Andrew Keen was among the earliest to write about the dangers of the Internet to our culture and society. His most recent book, The Internet Is Not the Answer, was praised even by Kazuo Ishiguro in the New Statesman (UK), who called it “compelling,” “persuasive,” and “scary.” Keen’s new book, How to Fix the Future, based on research, analysis, and Keen’s own reporting in America and around the world, showcases global solutions for our digital predicament. After the huge changes of the Industrial Revolution, civilized societies remade nineteenth-century capitalism into a more humane version of itself, and Keen shows how we can do the same thing in the wake of the Digital Revolution.
Keen identifies five broad strategies to tackle the digital future: competitive innovation, government regulation, consumer choice, social responsibility by business leaders, and education. Traveling the world in order to identify best (and worst) practices in these five areas, Keen moves from Estonia, where the cofounder of Skype and the forward-thinking president Toomas Ilves are forming a model for Internet digital governance, to Germany, whose automobile titans are acting carefully to navigate the future of self-driving cars, to Scandinavia, Korea, India, and, of course, Silicon Valley.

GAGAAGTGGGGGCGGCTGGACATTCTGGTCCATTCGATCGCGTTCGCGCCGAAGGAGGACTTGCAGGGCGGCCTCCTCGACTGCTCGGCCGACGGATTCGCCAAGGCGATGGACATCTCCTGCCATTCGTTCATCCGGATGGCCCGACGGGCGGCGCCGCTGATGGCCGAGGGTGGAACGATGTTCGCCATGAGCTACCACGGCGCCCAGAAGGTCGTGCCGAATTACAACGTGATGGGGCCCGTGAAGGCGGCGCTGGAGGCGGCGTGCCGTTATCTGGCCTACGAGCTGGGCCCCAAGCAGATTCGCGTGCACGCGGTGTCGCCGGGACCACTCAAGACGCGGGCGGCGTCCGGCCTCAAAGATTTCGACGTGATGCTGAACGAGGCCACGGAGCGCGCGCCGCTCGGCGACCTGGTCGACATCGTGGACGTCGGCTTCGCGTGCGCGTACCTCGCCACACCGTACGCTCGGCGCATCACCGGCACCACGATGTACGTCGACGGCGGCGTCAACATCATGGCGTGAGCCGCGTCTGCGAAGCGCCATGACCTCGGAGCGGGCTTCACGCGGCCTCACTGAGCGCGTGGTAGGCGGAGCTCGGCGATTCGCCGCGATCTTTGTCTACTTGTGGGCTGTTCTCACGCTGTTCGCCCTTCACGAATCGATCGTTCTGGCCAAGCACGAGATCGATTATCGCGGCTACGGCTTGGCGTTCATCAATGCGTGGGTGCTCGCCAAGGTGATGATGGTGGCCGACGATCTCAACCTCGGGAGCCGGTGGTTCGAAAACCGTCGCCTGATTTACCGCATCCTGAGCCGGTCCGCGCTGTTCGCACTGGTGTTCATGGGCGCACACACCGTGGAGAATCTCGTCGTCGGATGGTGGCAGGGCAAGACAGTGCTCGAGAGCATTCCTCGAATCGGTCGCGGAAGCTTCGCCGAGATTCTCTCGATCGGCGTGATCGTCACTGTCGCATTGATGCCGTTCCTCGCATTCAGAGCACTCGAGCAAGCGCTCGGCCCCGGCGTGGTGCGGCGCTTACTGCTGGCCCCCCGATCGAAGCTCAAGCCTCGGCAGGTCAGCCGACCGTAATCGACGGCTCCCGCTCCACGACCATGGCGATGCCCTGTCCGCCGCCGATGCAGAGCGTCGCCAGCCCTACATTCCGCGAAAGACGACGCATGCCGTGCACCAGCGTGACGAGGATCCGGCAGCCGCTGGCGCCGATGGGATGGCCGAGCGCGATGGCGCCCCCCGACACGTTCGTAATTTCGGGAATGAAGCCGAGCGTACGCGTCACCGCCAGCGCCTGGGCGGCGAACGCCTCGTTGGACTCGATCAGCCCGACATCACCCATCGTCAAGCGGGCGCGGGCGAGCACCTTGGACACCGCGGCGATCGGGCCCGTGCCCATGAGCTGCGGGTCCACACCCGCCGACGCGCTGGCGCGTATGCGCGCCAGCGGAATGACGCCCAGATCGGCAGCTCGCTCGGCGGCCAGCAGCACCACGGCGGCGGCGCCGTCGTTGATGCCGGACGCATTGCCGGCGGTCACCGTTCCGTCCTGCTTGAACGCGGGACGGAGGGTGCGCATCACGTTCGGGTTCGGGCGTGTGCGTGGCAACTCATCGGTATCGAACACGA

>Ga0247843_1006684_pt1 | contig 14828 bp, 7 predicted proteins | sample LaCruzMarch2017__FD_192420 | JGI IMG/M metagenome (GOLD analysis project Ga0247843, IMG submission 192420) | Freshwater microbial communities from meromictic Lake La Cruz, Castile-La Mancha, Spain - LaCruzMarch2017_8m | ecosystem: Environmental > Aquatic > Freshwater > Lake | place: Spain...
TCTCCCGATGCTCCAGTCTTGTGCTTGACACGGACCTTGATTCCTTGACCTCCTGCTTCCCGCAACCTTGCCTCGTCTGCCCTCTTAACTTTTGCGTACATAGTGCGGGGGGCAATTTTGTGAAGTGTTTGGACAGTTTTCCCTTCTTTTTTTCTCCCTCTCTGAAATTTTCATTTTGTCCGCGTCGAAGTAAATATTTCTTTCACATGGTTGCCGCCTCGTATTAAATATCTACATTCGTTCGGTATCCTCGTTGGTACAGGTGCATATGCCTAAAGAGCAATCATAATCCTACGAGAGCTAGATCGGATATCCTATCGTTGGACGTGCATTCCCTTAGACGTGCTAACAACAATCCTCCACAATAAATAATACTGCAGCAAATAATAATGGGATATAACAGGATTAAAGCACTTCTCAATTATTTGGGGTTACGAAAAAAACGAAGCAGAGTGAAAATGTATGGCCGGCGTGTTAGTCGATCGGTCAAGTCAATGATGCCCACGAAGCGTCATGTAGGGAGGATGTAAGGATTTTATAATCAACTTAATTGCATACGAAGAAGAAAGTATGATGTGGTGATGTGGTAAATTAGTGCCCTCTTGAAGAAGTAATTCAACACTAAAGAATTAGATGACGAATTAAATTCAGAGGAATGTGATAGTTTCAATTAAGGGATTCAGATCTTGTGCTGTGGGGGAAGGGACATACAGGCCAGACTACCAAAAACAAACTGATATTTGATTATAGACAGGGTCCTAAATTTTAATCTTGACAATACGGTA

Powerfully argued and deeply engaging, How to Fix the Future provides hope that the economic inequality, unemployment, cultural decay, war on privacy, and individual alienation that the digital upheaval is causing may still be solvable, and that the future may yet become something that we can look forward to.
How to Fix the Future has been called “the most significant work so far in an emerging body of literature…in which technology’s smartest thinkers are raising alarm bells about the state of the Internet, and laying groundwork for how to fix it” by Fortune Magazine and also received a starred review by Kirkus Reviews.